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Tuesday, January 4, 2011

Ingredients: Oils

At our November cooking retreat, Chef Lana pointed out that we needed to consider the smoke point of oils/fats.

First off what's a smoke point? "The smoke point of an oil is the temperature at which the oil begins to decompose and visible fumes (smoke) are given off.(4)" Basically heat an oil above this temperature and you burn it and ruin the taste of your dish.

Second - and more importantly - why care? When you're sauteeing and planning on using the pan drippings in a sauce, you want to avoid burning the pan. The lower the smoke point the more likely you'll burn the pan if you're not careful. For example, butter burns more easily than Canola oil. When browning ingredients with a plan to finish the dish in the oven, save the pan over fully browning your meat or veggies. If the pan starts to burn all your hard work is lost. Same with melting butter - if you burn it, toss it out and start over.

As with anything mixing the type of oil or fat for a flavor profile also affects the smoke point. This was important for me as in recipes I always substitute butter with Extra Virgin Olive Oil (EVOO), Earth Balance, or a combination of both. Chef Lana pointed out that the conservative smoke point of EVOO is lower than butter's and should not be heated! (Remember our Chicken with Lemon Caper Sauce? Let's just say there will be a Take 3 based on this new knowledge.)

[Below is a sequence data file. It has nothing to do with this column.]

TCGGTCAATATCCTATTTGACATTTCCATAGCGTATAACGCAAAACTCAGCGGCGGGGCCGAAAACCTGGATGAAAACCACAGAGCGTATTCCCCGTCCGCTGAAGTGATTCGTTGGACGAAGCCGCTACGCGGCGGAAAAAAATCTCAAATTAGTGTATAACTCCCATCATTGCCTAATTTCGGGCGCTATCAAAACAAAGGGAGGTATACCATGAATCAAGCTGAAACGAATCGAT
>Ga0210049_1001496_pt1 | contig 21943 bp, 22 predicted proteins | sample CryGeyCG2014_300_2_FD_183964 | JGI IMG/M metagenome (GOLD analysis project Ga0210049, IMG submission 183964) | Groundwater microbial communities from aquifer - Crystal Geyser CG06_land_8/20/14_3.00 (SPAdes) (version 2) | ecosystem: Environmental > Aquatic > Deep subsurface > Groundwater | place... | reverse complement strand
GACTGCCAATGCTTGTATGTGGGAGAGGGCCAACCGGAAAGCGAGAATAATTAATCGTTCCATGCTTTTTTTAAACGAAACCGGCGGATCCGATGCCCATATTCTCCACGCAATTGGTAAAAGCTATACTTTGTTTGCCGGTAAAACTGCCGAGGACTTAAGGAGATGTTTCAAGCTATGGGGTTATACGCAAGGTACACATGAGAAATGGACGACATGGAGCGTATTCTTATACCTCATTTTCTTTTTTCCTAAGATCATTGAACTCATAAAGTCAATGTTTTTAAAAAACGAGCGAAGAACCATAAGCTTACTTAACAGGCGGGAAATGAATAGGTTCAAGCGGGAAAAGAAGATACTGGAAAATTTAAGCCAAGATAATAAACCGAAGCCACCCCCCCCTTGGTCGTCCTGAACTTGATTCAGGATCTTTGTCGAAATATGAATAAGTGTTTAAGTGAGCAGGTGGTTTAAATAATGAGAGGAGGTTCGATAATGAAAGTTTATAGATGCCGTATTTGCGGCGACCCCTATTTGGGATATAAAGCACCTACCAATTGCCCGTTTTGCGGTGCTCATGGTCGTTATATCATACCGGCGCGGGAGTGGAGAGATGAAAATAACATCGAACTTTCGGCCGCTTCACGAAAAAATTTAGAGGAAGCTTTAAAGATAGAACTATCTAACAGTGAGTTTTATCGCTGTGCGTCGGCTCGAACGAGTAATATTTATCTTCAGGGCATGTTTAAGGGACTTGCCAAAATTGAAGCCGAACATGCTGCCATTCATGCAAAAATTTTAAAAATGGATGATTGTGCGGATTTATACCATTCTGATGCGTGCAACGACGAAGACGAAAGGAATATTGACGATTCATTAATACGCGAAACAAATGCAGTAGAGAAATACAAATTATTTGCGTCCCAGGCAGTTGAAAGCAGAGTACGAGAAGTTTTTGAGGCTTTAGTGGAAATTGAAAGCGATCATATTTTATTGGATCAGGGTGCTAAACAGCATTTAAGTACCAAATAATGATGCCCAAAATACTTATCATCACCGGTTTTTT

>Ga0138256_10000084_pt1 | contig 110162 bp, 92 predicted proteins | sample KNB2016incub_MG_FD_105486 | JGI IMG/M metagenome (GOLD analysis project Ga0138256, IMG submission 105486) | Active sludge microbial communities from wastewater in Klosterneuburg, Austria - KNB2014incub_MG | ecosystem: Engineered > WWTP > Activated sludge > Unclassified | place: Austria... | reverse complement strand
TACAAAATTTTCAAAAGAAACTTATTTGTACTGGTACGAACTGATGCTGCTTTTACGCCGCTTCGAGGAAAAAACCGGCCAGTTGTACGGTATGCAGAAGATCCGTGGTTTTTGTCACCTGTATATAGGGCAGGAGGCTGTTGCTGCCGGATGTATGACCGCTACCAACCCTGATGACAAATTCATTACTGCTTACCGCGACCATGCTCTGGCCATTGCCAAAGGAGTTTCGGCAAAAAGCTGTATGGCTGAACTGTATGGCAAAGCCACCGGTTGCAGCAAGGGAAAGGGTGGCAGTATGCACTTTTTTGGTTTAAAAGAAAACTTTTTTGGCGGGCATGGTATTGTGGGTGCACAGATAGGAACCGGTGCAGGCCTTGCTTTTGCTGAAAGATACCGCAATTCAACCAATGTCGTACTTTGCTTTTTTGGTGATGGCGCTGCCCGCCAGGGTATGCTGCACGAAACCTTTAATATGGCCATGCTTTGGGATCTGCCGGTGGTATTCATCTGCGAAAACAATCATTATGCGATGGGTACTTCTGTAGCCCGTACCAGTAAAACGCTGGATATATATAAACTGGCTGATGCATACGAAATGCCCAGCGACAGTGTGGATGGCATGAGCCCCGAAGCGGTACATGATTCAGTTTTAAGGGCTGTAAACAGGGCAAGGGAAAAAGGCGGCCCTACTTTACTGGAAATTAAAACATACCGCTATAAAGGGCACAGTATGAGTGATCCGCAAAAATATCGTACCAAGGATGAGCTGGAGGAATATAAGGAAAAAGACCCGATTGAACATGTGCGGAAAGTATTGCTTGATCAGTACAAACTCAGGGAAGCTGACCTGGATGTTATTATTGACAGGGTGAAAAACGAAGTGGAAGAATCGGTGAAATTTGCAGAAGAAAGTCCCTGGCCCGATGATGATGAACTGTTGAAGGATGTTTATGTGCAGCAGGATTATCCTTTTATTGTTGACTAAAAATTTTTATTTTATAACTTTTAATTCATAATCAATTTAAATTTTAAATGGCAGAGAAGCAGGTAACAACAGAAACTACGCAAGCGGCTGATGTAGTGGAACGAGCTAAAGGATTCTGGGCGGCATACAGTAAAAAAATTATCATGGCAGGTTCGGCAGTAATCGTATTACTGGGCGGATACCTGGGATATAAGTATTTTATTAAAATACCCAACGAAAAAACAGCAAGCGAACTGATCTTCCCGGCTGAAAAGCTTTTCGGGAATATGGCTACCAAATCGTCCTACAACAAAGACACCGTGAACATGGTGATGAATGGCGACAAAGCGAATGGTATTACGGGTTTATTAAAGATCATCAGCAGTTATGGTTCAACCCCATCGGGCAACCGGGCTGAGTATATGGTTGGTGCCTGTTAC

Go Dairy Free: The Guide and Cookbook for Milk Allergies, Lactose Intolerance, and Casein-Free Living by Alisa Marie Fleming has the most useful charts on which oils/fats to use in what applications (check out the Cooking (and Baking) Oils section on pages 111 - 113). I've listed other online references below.

  1. Good Eats Fan Page: Cooking Oil Smoke Points
  2. Cooking for Engineers: Smoke Points of Various Fats
  3. What's Cooking America's Questions and Answers: Smoking Points of Cooking Oils
  4. Chef Geir's Culinary Resources: Deep Frying 

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